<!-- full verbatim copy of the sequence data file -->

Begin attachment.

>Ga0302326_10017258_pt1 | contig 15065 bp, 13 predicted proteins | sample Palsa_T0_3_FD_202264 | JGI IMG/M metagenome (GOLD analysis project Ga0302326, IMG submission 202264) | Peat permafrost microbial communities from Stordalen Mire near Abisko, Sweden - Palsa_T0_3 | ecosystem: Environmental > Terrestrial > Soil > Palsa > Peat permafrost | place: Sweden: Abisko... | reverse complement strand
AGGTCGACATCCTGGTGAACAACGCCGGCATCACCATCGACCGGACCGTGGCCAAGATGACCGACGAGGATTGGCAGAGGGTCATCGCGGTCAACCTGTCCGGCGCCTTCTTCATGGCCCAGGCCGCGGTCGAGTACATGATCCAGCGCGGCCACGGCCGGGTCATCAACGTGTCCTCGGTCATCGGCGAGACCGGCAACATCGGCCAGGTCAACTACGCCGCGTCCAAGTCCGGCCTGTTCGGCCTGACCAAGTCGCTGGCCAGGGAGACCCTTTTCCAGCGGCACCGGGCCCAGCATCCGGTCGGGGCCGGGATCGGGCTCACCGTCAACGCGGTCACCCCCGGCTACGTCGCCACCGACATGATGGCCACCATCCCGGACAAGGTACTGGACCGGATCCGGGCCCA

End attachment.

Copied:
>Ga0302326_10017258_pt1 | contig 15065 bp, 13 predicted proteins | sample Palsa_T0_3_FD_202264 | JGI IMG/M metagenome (GOLD analysis project Ga0302326, IMG submission 202264) | Peat permafrost microbial communities from Stordalen Mire near Abisko, Sweden - Palsa_T0_3 | ecosystem: Environmental > Terrestrial > Soil > Palsa > Peat permafrost | place: Sweden: Abisko... | reverse complement strand
AGGTCGACATCCTGGTGAACAACGCCGGCATCACCATCGACCGGACCGTGGCCAAGATGACCGACGAGGATTGGCAGAGGGTCATCGCGGTCAACCTGTCCGGCGCCTTCTTCATGGCCCAGGCCGCGGTCGAGTACATGATCCAGCGCGGCCACGGCCGGGTCATCAACGTGTCCTCGGTCATCGGCGAGACCGGCAACATCGGCCAGGTCAACTACGCCGCGTCCAAGTCCGGCCTGTTCGGCCTGACCAAGTCGCTGGCCAGGGAGACCCTTTTCCAGCGGCACCGGGCCCAGCATCCGGTCGGGGCCGGGATCGGGCTCACCGTCAACGCGGTCACCCCCGGCTACGTCGCCACCGACATGATGGCCACCATCCCGGACAAGGTACTGGACCGGATCCGGGCCCA